No SNPs were consistently associated with strong risk (ORadditive model>2.1) of developing in-hospital VnD after CABG surgery. However, three genetic loci identified by meta-analysis were more modestly associated with development of postoperative VnD. Studies of larger cohorts to assess these loci as well as to define other genetic mechanisms and related biology that link genetic variants to postoperative ventricular dysfunction are warranted.
Genome-wide association (GWA) studies have identified numerous, replicable, genetic associations between common single nucleotide polymorphisms (SNPs) and risk of common autoimmune and inflammatory (immune-mediated) diseases, some of which are shared between two diseases. Along with epidemiological and clinical evidence, this suggests that some genetic risk factors may be shared across diseases—as is the case with alleles in the Major Histocompatibility Locus. In this work we evaluate the extent of this sharing for 107 immune disease-risk SNPs in seven diseases: celiac disease, Crohn's disease, multiple sclerosis, psoriasis, rheumatoid arthritis, systemic lupus erythematosus, and type 1 diabetes. We have developed a novel statistic for Cross Phenotype Meta-Analysis (CPMA) which detects association of a SNP to multiple, but not necessarily all, phenotypes. With it, we find evidence that 47/107 (44%) immune-mediated disease risk SNPs are associated to multiple—but not all—immune-mediated diseases (SNP-wise PCPMA<0.01). We also show that distinct groups of interacting proteins are encoded near SNPs which predispose to the same subsets of diseases; we propose these as the mechanistic basis of shared disease risk. We are thus able to leverage genetic data across diseases to construct biological hypotheses about the underlying mechanism of pathogenesis.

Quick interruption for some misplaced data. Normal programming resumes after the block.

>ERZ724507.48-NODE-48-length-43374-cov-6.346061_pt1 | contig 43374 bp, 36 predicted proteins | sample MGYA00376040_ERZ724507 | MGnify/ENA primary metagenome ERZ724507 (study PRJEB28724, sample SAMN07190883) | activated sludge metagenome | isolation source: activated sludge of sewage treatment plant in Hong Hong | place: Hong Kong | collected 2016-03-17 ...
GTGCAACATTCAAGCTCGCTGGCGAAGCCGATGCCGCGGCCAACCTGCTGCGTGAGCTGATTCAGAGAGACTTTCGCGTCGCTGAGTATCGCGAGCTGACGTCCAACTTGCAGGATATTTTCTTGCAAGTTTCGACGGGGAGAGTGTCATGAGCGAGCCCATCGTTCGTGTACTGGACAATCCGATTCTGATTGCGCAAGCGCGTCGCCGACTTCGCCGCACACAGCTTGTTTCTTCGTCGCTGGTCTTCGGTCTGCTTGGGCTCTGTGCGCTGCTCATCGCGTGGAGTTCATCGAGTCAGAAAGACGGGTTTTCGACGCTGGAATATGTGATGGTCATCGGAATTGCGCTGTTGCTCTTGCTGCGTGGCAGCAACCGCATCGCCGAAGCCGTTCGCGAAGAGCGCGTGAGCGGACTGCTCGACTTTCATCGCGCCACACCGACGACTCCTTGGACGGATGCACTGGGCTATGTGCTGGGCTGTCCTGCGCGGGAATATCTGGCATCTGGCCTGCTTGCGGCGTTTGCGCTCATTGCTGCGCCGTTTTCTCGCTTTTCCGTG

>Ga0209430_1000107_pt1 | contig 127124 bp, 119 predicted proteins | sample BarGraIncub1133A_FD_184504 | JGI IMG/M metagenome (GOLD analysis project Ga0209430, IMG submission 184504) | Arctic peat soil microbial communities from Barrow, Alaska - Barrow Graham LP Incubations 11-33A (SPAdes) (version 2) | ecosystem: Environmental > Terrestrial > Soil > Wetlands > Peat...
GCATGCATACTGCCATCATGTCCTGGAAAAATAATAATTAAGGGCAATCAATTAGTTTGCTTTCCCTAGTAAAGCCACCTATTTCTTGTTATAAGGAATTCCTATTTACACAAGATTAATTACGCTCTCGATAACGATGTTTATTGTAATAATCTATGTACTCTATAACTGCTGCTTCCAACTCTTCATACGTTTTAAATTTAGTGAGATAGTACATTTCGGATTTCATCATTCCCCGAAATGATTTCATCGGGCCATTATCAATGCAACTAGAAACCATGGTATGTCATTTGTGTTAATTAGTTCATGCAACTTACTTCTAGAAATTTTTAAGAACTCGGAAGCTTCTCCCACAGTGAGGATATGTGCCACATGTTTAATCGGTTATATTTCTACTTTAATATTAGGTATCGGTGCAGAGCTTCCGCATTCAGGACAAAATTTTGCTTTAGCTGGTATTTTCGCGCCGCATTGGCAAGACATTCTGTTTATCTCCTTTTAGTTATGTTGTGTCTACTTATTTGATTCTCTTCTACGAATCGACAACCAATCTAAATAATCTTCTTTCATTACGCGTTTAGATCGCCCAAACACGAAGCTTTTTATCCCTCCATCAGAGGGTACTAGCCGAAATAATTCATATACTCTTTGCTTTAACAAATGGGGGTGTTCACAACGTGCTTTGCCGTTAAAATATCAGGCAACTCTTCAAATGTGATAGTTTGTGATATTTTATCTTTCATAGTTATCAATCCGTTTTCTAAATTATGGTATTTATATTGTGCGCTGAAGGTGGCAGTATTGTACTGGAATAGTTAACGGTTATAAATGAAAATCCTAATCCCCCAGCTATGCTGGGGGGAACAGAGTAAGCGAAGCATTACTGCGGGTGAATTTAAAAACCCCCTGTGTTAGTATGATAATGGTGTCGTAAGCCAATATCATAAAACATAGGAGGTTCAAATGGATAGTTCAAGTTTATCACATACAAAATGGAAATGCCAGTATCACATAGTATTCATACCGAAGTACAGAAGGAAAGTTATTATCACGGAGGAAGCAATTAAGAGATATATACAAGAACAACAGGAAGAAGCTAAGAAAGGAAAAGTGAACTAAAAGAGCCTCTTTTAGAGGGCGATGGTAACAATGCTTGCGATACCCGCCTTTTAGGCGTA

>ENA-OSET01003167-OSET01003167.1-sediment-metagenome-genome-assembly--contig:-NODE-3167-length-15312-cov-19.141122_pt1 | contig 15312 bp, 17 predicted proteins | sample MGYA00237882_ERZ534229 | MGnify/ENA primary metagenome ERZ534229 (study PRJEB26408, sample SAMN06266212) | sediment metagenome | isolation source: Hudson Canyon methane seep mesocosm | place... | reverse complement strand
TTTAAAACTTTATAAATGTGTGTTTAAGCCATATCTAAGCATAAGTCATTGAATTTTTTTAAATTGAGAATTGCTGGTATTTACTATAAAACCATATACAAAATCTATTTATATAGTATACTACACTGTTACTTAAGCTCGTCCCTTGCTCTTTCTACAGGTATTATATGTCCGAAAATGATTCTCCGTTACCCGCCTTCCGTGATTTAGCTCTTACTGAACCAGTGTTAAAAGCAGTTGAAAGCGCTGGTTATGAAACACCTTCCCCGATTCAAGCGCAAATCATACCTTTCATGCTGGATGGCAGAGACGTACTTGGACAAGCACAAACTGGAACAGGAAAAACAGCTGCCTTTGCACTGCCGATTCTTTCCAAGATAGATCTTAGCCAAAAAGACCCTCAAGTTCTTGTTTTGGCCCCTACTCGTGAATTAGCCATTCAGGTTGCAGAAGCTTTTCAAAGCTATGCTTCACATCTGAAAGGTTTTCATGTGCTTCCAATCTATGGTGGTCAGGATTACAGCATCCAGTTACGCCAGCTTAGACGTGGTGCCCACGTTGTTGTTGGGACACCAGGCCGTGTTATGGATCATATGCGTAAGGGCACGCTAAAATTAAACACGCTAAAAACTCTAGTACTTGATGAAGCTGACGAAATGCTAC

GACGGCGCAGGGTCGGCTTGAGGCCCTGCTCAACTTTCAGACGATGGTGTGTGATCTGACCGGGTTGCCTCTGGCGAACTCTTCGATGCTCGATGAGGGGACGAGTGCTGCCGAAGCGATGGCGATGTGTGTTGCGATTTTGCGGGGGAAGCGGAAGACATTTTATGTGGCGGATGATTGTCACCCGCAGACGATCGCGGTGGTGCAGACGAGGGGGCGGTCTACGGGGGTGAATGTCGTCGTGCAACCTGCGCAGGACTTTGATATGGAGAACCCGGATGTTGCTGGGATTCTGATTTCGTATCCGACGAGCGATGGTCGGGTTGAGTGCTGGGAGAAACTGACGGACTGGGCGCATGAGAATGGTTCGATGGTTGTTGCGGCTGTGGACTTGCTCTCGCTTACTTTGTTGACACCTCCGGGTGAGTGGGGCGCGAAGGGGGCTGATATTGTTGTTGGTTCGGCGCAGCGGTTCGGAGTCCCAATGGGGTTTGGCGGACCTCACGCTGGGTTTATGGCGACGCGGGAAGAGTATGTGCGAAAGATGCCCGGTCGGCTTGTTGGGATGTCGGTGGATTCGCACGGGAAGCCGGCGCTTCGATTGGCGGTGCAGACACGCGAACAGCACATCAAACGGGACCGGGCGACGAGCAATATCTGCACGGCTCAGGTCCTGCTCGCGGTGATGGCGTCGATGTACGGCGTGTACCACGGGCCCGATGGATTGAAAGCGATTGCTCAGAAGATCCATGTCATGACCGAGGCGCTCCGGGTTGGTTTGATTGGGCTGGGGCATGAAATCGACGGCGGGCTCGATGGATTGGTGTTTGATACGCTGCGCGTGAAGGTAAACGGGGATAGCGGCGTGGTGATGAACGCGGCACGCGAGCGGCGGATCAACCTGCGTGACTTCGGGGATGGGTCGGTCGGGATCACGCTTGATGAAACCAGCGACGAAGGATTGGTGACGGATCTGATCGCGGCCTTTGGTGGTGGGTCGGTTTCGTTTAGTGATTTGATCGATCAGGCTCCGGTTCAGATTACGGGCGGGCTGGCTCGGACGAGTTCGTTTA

Over the last five years we have found over 100 genetic variants predisposing to common diseases affecting the immune system. In this study we analyze 107 such variants across seven diseases and find that almost half are shared across diseases. We also find that the patterns of sharing across diseases cluster these variants into groups; proteins encoded near variants in the same group tend to interact. This suggests that genetic variation may influence entire pathways to create risk to multiple diseases.
Here we present a microfluidic method for the analysis of single cell secretions. The method co-encapsulates cells with microspheres conjugated with capture antibodies and detection fluorescence-labeled antibodies. The secreted substance captured on the microsphere surface and detected via detection antibodies generating a localized fluorescent signal on a microsphere surface. Using this method, CD4+CD25+ regulatory T cells were encapsulated and assayed to detect IL-10 secreting cell in population.
Microfluidic; Droplets; Single cell; Cell secretion; Microsphere